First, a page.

Buying a House in Canada
It’s easy to understand why people in other countries want to buy a home in Canada and move there. It offers a great quality of life, spectacular nature from sea to sea, and its friendly cities boast great economic opportunities, culture, cuisine and entertainment.
The country also has a thriving real estate market, with foreign speculation driving up home costs in the major cities of Toronto, Ontario and Vancouver, British Columbia.
As someone outside the country interested in buying a first home (or homes) in Canada, you might wonder if you can purchase residential property here and the kind of rules and procedures you must adhere to. This article will provide the answers to your questions.
Can Non-Residents Buy Property in Canada?
Non-residents can buy houses in the country as part of a process that is very similar to the one used for Canadian citizens. Not only are you allowed to buy a house, but you also can buy more than one, which isn’t allowed under the rules governing foreign investment in some other countries.
That said, you need to check the rules for non-resident home buyers. For example, Ontario introduced a Non-Resident Speculation Tax (NRST) in 2017, which adds 15% to the purchase price of all homes within the Greater Horseshoe region of the province (which includes Toronto) purchased by foreign speculators. However non-residents with student or work visas don’t need to pay this levy.
The types of properties foreign investors can buy in Ontario include: Condominiums, Detached homes, Luxury homes, Townhouses, Commercial properties, Equestrian farms, Vineyards and more.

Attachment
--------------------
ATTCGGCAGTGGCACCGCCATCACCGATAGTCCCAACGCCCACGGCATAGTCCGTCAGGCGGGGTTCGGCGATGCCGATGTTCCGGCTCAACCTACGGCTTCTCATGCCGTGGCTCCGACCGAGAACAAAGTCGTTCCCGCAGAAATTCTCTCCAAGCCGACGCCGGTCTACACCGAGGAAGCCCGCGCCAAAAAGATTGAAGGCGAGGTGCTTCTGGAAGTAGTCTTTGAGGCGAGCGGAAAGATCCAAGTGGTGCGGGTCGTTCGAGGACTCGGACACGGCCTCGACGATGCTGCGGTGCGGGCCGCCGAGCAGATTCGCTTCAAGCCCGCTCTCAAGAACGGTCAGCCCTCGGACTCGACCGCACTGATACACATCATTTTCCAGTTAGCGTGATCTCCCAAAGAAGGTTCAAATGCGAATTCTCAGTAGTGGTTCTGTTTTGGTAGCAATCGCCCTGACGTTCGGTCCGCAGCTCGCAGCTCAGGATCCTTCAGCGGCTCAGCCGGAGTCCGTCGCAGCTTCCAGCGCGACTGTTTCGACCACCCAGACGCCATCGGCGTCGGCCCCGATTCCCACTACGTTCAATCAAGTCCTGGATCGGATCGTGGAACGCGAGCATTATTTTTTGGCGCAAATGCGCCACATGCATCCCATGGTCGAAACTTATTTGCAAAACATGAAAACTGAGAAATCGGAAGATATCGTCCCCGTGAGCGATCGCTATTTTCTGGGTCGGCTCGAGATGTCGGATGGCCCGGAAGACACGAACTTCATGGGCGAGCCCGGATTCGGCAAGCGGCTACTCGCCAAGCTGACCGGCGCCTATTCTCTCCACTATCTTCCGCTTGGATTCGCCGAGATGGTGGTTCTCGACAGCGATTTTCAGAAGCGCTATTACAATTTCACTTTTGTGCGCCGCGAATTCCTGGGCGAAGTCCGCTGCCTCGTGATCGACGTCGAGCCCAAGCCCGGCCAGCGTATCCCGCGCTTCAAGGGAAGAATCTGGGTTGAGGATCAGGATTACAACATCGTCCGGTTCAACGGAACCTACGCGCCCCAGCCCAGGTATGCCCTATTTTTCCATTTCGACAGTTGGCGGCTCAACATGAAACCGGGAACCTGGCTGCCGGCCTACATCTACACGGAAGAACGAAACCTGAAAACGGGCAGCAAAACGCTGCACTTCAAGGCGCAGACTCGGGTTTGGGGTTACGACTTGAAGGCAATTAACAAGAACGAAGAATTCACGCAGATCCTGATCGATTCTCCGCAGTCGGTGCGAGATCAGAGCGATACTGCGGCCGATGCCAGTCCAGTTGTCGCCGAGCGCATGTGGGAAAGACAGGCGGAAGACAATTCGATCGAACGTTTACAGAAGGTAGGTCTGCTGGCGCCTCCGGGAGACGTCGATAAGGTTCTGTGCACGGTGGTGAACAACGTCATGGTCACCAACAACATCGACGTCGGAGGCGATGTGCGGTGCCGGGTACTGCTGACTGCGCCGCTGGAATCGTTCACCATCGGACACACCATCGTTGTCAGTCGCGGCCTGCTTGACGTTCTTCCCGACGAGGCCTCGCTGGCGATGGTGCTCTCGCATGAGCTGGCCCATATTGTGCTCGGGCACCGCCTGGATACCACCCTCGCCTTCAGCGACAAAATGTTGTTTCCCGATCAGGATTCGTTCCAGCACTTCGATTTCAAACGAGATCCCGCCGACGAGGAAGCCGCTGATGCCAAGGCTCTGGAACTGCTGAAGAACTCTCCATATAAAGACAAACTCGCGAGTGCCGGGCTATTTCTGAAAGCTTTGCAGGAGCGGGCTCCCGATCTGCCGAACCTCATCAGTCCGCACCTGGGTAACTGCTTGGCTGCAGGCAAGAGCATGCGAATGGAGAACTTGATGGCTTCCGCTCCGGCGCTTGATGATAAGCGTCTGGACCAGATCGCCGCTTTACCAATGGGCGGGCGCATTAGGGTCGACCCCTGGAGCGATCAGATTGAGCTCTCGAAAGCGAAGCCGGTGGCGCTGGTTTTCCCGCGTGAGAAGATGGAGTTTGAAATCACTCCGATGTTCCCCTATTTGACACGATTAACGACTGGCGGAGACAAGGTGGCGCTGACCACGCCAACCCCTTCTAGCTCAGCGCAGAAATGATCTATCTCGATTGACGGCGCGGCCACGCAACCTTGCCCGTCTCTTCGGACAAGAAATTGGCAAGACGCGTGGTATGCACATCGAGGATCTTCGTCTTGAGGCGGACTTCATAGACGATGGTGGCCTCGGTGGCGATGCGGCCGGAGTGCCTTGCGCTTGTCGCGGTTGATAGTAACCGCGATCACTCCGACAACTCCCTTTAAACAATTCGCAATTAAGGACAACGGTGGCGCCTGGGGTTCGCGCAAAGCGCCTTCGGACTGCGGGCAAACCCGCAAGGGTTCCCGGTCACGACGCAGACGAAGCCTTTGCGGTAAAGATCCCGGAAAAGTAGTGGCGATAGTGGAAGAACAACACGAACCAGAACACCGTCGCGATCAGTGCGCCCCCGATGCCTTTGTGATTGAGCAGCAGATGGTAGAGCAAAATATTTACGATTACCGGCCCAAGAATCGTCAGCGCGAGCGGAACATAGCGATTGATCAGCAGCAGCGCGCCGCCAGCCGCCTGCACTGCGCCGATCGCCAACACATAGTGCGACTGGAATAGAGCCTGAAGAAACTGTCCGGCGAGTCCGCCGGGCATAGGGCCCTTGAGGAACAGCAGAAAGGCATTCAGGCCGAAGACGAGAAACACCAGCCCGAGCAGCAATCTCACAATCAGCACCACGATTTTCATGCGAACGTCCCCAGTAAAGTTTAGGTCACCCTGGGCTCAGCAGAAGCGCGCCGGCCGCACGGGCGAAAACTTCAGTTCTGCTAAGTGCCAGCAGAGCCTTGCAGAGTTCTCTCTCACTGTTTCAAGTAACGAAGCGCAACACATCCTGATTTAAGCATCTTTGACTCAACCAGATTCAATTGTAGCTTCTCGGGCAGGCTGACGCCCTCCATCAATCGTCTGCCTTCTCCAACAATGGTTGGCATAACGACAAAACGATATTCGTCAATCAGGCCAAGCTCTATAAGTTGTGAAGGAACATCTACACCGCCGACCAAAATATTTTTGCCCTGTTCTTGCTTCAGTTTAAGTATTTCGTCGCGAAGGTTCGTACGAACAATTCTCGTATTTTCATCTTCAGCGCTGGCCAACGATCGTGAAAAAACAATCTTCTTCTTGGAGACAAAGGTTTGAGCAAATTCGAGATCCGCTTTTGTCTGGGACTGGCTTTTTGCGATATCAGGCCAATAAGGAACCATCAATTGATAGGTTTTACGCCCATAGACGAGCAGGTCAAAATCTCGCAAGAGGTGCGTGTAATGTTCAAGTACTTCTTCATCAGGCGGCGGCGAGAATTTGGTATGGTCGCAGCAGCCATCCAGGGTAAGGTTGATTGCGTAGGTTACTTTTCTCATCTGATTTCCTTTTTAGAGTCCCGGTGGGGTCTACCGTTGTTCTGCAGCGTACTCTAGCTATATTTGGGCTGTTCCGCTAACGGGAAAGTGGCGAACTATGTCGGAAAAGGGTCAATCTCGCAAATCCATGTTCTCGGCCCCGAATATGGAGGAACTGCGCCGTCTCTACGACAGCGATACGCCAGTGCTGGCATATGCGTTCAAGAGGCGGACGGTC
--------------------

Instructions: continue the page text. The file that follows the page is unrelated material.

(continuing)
If you buy a house in Canada, you don’t automatically get any special immigration privileges. Dig deeper into our platform and reach out to qualified Canadian Advisors to learn more about your potential immigration pathways. Unless you have a student visa, work visa or are a permanent resident, you can only stay in Canada for up to six months at a time. The government is on the lookout for people who try to get around this regulation by leaving the country for a few days near the end of their six-month stay and then returning. The practice could get you banned from the country.
Foreign home buyers are eligible to apply for Canadian financing of their home purchases, possibly covering mortgage payments, closing costs, legal fees and more. However, if the purchaser doesn’t have Canadian income, they might be required to make a bigger down payment. The interest rates for non-resident home buyers are very similar to the low-interest ones available to Canadian citizens.
As far as taxes, homeowners often have to pay property taxes, transfer taxes and even income taxes. For example, if you bought the home as an investment property, you would have to pay income taxes on the rent you receive from tenants. Or if you sell the property later, you would have to pay a capital gains tax on the increased value of your property measured from the time of your purchase. Usually, this figure is 25% of the gross selling price.
The Canadian Home-Buying Process for Non-Residents
Once you’ve decided on your first-time homeownership in Canada and know where you want to move in the country, it’s time to go through the process of acquiring a home. This procedure is very similar to that of other countries, but it does have some differences.